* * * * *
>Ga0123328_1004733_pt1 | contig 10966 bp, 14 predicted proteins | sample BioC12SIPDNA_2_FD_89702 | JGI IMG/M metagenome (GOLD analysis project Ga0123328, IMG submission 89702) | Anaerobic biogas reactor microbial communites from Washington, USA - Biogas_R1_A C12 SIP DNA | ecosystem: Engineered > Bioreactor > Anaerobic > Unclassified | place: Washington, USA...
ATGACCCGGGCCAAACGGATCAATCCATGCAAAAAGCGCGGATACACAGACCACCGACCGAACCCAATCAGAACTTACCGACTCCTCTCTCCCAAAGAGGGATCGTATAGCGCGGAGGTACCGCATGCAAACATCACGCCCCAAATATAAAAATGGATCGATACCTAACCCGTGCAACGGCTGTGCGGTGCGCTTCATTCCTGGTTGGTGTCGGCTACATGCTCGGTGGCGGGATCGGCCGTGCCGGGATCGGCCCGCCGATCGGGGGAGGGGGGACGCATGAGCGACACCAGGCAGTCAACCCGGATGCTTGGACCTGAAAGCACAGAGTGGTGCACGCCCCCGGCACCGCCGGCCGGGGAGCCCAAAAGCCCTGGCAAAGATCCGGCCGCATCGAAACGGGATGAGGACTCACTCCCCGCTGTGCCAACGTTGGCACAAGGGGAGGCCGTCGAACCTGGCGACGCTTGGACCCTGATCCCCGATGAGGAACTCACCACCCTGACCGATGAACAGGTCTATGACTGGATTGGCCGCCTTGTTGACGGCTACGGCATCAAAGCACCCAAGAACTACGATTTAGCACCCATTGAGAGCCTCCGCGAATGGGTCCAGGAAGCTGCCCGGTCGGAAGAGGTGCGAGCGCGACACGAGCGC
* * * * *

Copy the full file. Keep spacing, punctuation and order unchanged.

>Ga0123328_1004733_pt1 | contig 10966 bp, 14 predicted proteins | sample BioC12SIPDNA_2_FD_89702 | JGI IMG/M metagenome (GOLD analysis project Ga0123328, IMG submission 89702) | Anaerobic biogas reactor microbial communites from Washington, USA - Biogas_R1_A C12 SIP DNA | ecosystem: Engineered > Bioreactor > Anaerobic > Unclassified | place: Washington, USA...
ATGACCCGGGCCAAACGGATCAATCCATGCAAAAAGCGCGGATACACAGACCACCGACCGAACCCAATCAGAACTTACCGACTCCTCTCTCCCAAAGAGGGATCGTATAGCGCGGAGGTACCGCATGCAAACATCACGCCCCAAATATAAAAATGGATCGATACCTAACCCGTGCAACGGCTGTGCGGTGCGCTTCATTCCTGGTTGGTGTCGGCTACATGCTCGGTGGCGGGATCGGCCGTGCCGGGATCGGCCCGCCGATCGGGGGAGGGGGGACGCATGAGCGACACCAGGCAGTCAACCCGGATGCTTGGACCTGAAAGCACAGAGTGGTGCACGCCCCCGGCACCGCCGGCCGGGGAGCCCAAAAGCCCTGGCAAAGATCCGGCCGCATCGAAACGGGATGAGGACTCACTCCCCGCTGTGCCAACGTTGGCACAAGGGGAGGCCGTCGAACCTGGCGACGCTTGGACCCTGATCCCCGATGAGGAACTCACCACCCTGACCGATGAACAGGTCTATGACTGGATTGGCCGCCTTGTTGACGGCTACGGCATCAAAGCACCCAAGAACTACGATTTAGCACCCATTGAGAGCCTCCGCGAATGGGTCCAGGAAGCTGCCCGGTCGGAAGAGGTGCGAGCGCGACACGAGCGC